I tell stories in books like my award-winning novel and a book of creative nonfiction—meaning true stories told as if they were fiction. I love telling stories so I want to share one with those who subscribe to and visit Gilda Evans’ Girl Talk blog.

When I was only nineteen I applied for a job at Good Housekeeping Magazine. I was new in New York, green. Young. Right out of Utah. It was long before computers came on the scene, but even then the scrapbook I had made out of construction paper in lieu of a portfolio was…mmmm…unusual to say the least. I pasted my clips from the Salt Lake Tribune where I had worked before (white school paste!) into it and decorated the pages with little posies, fashion sketches and (gasp!) hearts. Very unprofessional. And not that brilliantly artistic, either.

I was hired and later my editor told me that she had been impressed with the “organized” approach to my clips. Looking back, I can hardly believe it. If she’d said, “creative,” I might be able to understand it, but I’m sure I remember her saying “organized.”

The point here is that at times, making ourselves stand out among the crowd is more important than “doing it right.” In marketing circles, something akin to this is known as branding. We all brand ourselves (which means we are all marketers—must be marketers!) Think of how you choose the proper attire for an interview. Or even how you might choose your outfit for a day at school, according to who you’ll be seeing that day or the kid you have a crush on who sits across the aisle from you. That’s branding and knowledge of this skill can be expanded to serve us well no matter what we’re doing in life.

More recently I had an interview with a newspaper as a fashion columnist. She, too, wanted clips. I no longer had the old handmade scrapbook (which would have been faded and crisp by that time anyway) and could only find one newspaper clip (which was yellowed and with curled corners). The date on it was 1958. That was hardly current. I wasn’t feeling confident, considered canceling. Finally I just grabbed it and left the house for the interview. I hadn’t even bothered to mount it. I got that job, too!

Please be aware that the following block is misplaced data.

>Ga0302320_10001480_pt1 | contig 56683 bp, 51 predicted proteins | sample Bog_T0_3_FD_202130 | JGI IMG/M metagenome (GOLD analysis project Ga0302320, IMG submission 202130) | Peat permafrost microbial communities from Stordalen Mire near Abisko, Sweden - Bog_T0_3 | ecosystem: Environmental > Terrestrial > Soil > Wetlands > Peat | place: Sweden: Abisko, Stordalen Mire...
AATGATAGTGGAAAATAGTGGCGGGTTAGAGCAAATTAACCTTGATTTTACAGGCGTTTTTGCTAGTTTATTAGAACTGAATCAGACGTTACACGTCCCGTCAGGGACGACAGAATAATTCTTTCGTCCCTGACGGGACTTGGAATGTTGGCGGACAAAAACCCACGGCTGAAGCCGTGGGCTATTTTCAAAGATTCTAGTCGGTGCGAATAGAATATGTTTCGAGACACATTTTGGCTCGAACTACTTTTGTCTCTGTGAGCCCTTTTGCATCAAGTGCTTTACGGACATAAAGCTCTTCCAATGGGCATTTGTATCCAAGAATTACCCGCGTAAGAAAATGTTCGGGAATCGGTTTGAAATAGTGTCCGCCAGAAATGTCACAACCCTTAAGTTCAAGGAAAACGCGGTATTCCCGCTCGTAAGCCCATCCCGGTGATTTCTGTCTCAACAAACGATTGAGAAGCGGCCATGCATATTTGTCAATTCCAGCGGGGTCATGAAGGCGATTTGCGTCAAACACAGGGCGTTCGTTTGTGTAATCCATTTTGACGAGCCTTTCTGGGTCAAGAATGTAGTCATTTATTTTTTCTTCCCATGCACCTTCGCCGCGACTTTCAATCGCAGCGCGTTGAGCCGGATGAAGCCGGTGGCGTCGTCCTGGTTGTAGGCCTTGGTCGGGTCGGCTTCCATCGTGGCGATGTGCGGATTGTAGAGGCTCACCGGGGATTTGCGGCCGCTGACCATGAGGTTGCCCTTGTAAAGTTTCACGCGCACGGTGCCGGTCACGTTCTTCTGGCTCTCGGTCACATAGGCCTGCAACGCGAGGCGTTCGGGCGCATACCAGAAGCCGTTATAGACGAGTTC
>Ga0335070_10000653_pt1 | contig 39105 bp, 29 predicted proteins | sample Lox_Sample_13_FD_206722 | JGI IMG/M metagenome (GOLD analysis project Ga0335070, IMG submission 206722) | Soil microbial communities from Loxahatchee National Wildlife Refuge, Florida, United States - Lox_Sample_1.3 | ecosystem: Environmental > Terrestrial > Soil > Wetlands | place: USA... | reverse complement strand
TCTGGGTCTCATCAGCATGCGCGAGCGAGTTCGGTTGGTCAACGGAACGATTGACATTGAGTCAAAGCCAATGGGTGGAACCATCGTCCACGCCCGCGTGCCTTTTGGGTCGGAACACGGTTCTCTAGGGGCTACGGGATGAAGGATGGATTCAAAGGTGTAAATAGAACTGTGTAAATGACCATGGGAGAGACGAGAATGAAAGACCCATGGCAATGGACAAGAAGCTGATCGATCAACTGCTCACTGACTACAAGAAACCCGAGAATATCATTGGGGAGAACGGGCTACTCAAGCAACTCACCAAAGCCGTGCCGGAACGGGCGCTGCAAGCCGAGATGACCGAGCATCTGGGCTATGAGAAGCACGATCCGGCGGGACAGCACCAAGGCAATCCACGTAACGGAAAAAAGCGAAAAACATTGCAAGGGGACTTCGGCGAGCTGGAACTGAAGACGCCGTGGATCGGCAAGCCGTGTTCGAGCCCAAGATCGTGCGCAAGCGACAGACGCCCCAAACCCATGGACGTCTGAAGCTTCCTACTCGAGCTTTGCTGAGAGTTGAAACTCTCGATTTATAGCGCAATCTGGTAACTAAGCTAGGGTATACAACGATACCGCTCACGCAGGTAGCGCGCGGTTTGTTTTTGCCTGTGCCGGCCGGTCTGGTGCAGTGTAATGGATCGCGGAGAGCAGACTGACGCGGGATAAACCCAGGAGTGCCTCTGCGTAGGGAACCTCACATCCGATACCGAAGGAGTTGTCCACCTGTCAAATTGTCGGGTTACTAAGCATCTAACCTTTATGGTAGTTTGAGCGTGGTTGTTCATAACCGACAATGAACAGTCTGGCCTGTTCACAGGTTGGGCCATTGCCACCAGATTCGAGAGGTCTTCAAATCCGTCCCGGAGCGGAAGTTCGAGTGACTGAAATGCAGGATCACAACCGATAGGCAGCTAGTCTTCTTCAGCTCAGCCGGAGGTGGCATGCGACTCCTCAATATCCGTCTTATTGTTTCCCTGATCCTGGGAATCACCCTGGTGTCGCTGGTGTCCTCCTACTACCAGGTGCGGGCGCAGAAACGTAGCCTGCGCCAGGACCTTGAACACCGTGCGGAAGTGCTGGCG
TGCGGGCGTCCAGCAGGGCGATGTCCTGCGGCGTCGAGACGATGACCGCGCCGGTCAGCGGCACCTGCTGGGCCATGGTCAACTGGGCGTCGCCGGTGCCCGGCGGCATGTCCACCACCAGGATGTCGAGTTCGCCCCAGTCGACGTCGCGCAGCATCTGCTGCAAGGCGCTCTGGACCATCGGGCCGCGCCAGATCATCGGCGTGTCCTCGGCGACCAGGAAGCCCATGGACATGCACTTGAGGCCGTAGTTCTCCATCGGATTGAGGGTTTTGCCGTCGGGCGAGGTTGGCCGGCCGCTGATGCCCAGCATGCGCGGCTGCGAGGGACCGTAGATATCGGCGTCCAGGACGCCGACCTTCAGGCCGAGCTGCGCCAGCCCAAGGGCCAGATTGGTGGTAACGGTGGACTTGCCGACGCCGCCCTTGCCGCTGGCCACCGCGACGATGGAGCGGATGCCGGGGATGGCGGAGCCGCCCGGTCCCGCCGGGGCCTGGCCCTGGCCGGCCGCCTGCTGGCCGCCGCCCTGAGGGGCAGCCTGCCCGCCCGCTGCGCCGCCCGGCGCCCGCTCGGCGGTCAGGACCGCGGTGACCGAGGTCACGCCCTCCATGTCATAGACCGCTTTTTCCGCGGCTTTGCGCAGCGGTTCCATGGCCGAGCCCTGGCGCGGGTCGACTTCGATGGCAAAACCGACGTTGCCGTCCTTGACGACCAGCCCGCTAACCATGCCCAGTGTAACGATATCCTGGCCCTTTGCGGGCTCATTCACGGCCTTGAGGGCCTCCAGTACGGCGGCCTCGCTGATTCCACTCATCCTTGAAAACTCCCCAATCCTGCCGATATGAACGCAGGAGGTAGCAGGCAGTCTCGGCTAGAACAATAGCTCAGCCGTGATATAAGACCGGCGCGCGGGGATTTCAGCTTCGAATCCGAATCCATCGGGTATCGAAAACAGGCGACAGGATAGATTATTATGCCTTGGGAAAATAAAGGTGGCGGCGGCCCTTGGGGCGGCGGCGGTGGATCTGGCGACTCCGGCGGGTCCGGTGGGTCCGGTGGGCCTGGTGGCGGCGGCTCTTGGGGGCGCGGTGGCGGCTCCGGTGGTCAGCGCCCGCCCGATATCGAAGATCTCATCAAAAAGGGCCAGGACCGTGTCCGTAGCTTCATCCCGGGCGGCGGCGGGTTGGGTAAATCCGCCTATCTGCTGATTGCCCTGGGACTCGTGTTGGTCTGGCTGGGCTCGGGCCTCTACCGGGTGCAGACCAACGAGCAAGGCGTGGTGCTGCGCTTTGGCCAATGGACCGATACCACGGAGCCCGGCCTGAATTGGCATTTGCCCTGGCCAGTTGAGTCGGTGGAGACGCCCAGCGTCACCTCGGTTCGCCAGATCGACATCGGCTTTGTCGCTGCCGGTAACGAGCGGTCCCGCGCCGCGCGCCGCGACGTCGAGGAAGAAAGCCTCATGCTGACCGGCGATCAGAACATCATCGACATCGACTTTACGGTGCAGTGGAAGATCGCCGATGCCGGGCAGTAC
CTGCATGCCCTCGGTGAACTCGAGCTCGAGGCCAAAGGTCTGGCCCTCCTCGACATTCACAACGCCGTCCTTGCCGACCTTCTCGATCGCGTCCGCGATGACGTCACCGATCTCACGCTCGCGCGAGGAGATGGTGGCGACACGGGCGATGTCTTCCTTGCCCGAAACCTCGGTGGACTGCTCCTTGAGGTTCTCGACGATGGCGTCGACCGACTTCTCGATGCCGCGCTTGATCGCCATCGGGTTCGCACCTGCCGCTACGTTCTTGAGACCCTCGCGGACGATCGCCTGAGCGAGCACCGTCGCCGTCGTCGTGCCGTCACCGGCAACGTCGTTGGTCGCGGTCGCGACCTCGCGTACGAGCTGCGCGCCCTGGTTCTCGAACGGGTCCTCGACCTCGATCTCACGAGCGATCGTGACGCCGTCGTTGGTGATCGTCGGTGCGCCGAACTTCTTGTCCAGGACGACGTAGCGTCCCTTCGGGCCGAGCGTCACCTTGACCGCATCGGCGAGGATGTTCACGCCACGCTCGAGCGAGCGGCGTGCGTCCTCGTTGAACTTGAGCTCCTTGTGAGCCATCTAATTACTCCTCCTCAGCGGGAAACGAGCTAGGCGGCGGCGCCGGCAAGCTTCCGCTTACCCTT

It couldn’t have been my organization that got that job. Or even my branding. My editor later told me she liked the way I addressed the article to the second-person you—the reader. That way of writing features had gone out of style in journalism circles. But things cycle. Times change. Apparently it was b-a-a-ack. Or just seemed novel and original to her.

Trying to draw a lesson from this experience, I decided branding and organization are definitely desirable attributes in life and in career-building. But the biggest advantages a person can have is 1. Persistence and 2. Confidence—or at least being naïve enough that you don’t let fear keep you from doing what you need to do to succeed.

 

Carolyn Howard-Johnson is a multi award-winning novelist and poet. She is a former journalist and publicist and now shares expertise gleaned from her former careers as the author of the HowToDoItFrugally series of books for writers (www.howtodoitfrugally.com) that includes the newly formatted, updated, and expanded The Frugal Editor.  She was named Woman of the Year in Arts and Entertainment by members of the California Legislature and was given her community’s Diamond Award by the city library and Arts and Culture Commission. Tweet with her @FrugalBookPromo and friend her at http://facebook.com/carolynhowardjohnson.

Carolyn Howard-Johnson

Instructor for nearly a decade at the renowned UCLA Extension Writers’ Program
A
uthor of the multi award-winning series of HowToDoItFrugally books including the second edition honored by USA BOOK NEWS 
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